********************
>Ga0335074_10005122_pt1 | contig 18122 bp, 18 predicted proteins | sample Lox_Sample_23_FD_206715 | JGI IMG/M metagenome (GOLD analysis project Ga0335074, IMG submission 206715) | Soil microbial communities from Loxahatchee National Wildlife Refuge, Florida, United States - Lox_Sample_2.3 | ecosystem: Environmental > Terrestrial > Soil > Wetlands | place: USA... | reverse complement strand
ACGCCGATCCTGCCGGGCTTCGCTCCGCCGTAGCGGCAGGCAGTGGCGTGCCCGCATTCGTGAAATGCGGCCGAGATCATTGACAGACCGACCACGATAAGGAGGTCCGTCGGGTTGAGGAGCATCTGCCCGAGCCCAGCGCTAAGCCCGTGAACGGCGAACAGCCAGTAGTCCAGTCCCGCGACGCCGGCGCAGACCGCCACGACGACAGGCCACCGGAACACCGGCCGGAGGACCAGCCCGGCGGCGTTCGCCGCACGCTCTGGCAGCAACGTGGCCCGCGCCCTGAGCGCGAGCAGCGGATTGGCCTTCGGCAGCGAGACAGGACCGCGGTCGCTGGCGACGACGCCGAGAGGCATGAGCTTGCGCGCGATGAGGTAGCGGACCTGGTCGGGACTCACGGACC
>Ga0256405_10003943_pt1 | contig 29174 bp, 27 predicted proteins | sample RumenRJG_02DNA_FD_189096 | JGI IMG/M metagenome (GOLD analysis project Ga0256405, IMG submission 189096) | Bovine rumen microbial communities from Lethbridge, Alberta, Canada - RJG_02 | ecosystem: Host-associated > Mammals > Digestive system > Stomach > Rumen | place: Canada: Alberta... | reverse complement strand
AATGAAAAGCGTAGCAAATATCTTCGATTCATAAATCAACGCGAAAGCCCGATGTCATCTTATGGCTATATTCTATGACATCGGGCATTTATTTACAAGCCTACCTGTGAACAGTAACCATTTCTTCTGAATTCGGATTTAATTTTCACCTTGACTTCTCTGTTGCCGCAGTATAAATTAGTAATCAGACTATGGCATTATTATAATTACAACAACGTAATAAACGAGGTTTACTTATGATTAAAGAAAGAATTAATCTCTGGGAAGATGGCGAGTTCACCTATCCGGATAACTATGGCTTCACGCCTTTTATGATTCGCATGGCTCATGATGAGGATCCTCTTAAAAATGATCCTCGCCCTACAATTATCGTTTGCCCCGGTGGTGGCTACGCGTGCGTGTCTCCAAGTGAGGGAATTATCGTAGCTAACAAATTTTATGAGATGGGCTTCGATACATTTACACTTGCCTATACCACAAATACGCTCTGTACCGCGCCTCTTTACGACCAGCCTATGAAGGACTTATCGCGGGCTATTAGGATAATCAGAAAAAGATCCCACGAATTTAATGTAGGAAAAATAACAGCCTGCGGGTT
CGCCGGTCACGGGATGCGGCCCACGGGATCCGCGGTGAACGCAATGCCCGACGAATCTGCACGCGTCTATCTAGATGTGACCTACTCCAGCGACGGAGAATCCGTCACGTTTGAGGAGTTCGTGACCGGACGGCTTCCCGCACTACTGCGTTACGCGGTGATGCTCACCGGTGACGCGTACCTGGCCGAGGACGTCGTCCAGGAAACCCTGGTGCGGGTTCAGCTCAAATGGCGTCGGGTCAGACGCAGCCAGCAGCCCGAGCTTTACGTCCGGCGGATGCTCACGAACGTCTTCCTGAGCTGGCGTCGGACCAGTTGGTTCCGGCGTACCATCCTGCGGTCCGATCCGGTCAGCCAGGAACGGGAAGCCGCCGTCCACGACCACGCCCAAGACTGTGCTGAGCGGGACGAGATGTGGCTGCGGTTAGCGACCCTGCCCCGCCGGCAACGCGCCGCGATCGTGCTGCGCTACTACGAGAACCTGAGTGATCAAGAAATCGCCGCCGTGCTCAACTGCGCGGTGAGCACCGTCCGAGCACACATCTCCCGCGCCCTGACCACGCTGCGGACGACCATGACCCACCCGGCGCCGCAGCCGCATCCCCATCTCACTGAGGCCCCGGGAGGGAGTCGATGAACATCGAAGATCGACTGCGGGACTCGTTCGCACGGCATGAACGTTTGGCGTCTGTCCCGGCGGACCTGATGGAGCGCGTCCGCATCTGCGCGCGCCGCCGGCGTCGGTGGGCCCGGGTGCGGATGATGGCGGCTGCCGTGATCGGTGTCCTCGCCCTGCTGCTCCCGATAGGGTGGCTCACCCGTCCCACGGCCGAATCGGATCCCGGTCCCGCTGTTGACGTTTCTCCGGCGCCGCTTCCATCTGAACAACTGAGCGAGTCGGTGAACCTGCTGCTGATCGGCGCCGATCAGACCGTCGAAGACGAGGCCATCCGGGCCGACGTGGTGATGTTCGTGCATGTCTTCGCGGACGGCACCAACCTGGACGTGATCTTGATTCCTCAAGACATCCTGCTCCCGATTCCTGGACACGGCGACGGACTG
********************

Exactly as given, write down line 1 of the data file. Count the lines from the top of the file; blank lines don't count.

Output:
>Ga0335074_10005122_pt1 | contig 18122 bp, 18 predicted proteins | sample Lox_Sample_23_FD_206715 | JGI IMG/M metagenome (GOLD analysis project Ga0335074, IMG submission 206715) | Soil microbial communities from Loxahatchee National Wildlife Refuge, Florida, United States - Lox_Sample_2.3 | ecosystem: Environmental > Terrestrial > Soil > Wetlands | place: USA... | reverse complement strand